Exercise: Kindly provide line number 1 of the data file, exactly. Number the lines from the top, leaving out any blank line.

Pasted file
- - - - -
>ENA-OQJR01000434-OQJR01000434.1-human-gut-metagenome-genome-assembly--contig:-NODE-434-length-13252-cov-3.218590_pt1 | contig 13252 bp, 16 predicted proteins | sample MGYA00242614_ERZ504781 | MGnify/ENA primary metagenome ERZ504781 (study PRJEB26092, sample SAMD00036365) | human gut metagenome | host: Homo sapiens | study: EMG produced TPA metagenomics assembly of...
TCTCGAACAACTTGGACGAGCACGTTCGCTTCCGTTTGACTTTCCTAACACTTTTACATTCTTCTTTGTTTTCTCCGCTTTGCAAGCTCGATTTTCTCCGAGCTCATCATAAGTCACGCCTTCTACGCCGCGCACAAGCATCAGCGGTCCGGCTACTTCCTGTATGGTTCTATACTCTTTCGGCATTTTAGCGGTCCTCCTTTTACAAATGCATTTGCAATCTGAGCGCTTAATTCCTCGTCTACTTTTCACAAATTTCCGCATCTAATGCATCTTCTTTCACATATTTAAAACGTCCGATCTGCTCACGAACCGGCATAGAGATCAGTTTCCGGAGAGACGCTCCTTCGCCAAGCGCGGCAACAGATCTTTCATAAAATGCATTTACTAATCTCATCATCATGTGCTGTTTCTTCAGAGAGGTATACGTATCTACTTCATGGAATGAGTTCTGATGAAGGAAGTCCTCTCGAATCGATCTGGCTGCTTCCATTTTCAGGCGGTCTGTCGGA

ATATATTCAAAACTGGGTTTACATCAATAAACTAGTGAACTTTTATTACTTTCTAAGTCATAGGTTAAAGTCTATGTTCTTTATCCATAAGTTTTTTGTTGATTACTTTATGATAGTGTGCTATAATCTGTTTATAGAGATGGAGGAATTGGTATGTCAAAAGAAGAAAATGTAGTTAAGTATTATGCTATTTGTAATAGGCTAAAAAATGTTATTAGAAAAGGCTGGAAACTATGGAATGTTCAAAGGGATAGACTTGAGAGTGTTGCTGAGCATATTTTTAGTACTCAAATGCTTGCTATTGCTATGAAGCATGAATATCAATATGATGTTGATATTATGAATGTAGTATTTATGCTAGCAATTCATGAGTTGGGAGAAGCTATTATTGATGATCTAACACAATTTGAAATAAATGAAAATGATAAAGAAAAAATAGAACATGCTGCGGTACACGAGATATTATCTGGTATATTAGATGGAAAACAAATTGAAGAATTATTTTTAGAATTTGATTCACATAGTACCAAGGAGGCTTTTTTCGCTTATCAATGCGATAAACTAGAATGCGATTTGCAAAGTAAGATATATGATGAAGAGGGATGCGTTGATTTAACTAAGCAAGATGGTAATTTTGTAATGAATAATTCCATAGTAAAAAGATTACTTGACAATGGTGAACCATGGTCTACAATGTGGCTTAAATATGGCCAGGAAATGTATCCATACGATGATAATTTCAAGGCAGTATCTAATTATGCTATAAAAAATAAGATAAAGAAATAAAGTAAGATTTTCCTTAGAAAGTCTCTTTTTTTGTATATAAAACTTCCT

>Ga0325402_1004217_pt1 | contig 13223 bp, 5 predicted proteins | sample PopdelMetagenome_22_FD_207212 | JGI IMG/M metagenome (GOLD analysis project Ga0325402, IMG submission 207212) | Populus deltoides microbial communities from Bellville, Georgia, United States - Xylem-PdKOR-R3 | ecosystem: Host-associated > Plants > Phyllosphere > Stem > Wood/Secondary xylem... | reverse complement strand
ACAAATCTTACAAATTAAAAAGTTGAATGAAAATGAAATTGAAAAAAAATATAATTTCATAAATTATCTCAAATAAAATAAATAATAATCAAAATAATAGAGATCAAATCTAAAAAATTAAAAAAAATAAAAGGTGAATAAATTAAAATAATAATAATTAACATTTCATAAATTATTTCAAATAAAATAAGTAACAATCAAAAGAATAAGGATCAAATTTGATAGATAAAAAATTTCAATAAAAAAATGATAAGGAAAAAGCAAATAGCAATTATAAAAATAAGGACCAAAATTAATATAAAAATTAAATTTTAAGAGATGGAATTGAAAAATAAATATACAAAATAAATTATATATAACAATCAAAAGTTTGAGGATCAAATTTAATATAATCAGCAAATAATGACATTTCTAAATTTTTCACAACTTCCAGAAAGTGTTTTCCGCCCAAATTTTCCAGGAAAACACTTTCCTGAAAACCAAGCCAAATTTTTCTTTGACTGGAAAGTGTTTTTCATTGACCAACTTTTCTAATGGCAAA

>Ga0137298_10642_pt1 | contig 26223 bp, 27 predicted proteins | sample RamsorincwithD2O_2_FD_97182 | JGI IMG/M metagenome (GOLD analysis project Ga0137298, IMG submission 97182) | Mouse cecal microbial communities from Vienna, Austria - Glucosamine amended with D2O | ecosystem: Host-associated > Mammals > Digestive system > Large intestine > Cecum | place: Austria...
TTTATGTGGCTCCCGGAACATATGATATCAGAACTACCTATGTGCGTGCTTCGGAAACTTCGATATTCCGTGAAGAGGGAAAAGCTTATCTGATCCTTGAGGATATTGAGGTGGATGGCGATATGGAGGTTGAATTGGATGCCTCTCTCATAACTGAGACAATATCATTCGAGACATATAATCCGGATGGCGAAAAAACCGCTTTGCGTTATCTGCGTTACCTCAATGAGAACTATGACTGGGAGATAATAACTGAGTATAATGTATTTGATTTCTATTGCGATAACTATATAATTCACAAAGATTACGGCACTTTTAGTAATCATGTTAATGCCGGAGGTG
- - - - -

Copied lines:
>ENA-OQJR01000434-OQJR01000434.1-human-gut-metagenome-genome-assembly--contig:-NODE-434-length-13252-cov-3.218590_pt1 | contig 13252 bp, 16 predicted proteins | sample MGYA00242614_ERZ504781 | MGnify/ENA primary metagenome ERZ504781 (study PRJEB26092, sample SAMD00036365) | human gut metagenome | host: Homo sapiens | study: EMG produced TPA metagenomics assembly of...